Israel's force feeding of detainees 'violation of human rights and medical ethics'

By agency reporter
12 Jun 2014

Israeli plans to force feed more than 100 Palestinian detainees on hunger strike are a violation of human rights and should be condemned, says Christian Aid’s partner Physicians for Human Rights (PHR Israel).

A proposed new law would require medics to force-feed up to 120 Palestinian prisoners on hunger strike for more than 49 days in protest at Israel’s policy of Administrative Detention (indefinite internment without charge or fair trial).

The Forced Feeding Bill, introduced by the Israeli cabinet, has already passed its first reading in the Israeli parliament, the Knesset, and may become law as early as next week.

PHR-Israel’s Hadas Ziv said: "The proposed bill incorporates significant violations of human rights and medical ethics by providing a legislative foundation for torture by enforced feeding. It makes ill use of medicine and of physicians in order to achieve a political aim.

"We urge the international diplomatic and medical community to call on the Israeli government to negotiate a life-saving and peaceful resolution with the hunger strikers, release all Palestinian administrative detainees and support Israel’s medical community in its objection to the proposed Bill that will allow forced feeding and sanction torture."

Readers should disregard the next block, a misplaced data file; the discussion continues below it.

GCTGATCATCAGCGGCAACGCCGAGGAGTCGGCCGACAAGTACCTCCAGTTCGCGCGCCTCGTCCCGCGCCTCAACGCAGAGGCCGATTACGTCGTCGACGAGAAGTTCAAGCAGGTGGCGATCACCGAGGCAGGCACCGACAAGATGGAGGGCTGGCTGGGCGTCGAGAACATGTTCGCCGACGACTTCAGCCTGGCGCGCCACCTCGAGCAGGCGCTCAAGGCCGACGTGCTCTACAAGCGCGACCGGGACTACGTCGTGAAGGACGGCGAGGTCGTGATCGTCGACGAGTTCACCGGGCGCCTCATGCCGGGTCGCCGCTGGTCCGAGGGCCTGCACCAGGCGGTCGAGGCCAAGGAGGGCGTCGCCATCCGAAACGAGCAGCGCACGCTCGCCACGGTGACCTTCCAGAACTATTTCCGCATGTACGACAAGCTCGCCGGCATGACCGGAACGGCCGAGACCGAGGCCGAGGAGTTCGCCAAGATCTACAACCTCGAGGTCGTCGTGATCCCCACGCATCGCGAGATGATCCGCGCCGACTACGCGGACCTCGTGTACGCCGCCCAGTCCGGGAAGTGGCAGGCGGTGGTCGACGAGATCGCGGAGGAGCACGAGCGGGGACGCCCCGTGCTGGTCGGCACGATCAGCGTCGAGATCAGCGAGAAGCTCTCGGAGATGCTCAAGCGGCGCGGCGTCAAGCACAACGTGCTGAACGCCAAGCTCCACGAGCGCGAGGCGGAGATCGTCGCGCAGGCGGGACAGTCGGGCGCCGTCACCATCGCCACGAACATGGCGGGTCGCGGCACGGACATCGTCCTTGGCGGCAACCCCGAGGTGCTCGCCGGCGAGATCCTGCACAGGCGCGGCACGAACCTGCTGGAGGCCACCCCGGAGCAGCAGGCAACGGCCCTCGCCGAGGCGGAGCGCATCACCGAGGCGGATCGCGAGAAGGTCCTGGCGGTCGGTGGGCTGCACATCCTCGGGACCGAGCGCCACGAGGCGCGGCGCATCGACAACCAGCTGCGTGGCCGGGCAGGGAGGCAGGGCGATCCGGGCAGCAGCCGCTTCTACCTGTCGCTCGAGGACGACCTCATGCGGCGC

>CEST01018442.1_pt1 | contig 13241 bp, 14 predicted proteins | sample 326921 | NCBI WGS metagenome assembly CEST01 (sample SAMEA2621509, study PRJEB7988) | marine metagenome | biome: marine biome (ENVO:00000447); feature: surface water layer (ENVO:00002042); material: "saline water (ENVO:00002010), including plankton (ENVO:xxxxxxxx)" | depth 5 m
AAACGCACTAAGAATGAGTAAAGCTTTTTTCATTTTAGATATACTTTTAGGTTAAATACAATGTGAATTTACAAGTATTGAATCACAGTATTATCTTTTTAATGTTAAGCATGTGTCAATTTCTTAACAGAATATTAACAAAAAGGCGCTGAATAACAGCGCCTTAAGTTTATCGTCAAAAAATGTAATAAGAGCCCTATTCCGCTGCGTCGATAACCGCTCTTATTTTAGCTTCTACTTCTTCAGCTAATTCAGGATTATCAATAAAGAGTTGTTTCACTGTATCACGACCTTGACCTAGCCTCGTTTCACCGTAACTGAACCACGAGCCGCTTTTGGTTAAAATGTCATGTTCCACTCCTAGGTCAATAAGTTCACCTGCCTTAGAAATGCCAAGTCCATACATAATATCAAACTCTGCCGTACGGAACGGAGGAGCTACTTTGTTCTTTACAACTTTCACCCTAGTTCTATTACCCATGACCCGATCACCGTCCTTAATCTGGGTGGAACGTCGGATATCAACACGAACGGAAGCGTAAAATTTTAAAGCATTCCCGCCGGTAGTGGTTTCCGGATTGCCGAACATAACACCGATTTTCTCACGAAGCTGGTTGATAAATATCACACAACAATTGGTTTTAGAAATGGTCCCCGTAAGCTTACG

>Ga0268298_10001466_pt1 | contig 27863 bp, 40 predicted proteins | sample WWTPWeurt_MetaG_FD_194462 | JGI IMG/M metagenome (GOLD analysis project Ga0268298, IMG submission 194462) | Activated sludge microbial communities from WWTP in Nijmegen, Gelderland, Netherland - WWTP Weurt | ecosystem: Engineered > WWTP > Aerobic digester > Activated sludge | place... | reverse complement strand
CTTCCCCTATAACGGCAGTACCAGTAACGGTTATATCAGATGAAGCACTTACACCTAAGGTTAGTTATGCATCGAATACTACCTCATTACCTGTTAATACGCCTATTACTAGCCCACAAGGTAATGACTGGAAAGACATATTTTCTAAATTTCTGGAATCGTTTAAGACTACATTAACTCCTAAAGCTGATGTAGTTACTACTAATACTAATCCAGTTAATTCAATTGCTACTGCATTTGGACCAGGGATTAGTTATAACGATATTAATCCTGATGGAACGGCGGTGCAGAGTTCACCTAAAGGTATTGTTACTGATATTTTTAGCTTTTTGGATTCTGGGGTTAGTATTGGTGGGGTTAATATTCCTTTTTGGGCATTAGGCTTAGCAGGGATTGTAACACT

Forced feeding is classified as torture by the World Medical Association's Declaration of Malta and has been condemned by the UN Special Rapporteur on Torture and other UN agencies.

Although some doctors from the Israeli Prisons Service (IPS), military doctors and the Israeli Medical Association oppose the proposed law, the government remains resolute that the bill will be passed and doctors found willing to comply with it.

Hadas Ziv added: "Taking into consideration that both the IPS and military doctors are not members of the Israeli Medical Association, and are in a more precarious position, PHR Israel believes that utmost efforts should be made to protect them from being pressured by the authorities. Therefore, it is of crucial importance first to prevent the bill from passing, and – in the event that it does – to support and encourage all doctors to refuse it.

"This obstinacy is extremely dangerous, manifesting the Israeli government's inability not only to negotiate a life-saving peaceful resolution with the hunger striking prisoners and detainees, but even to hold a proper respectful discussion with its own medical community.

"Israel's government sends a dismal message to its citizens: all ethics, professional standards and alternative discourse are silenced in the face of the official policy of oppression – if not by will then by law."

[Ekk/4]

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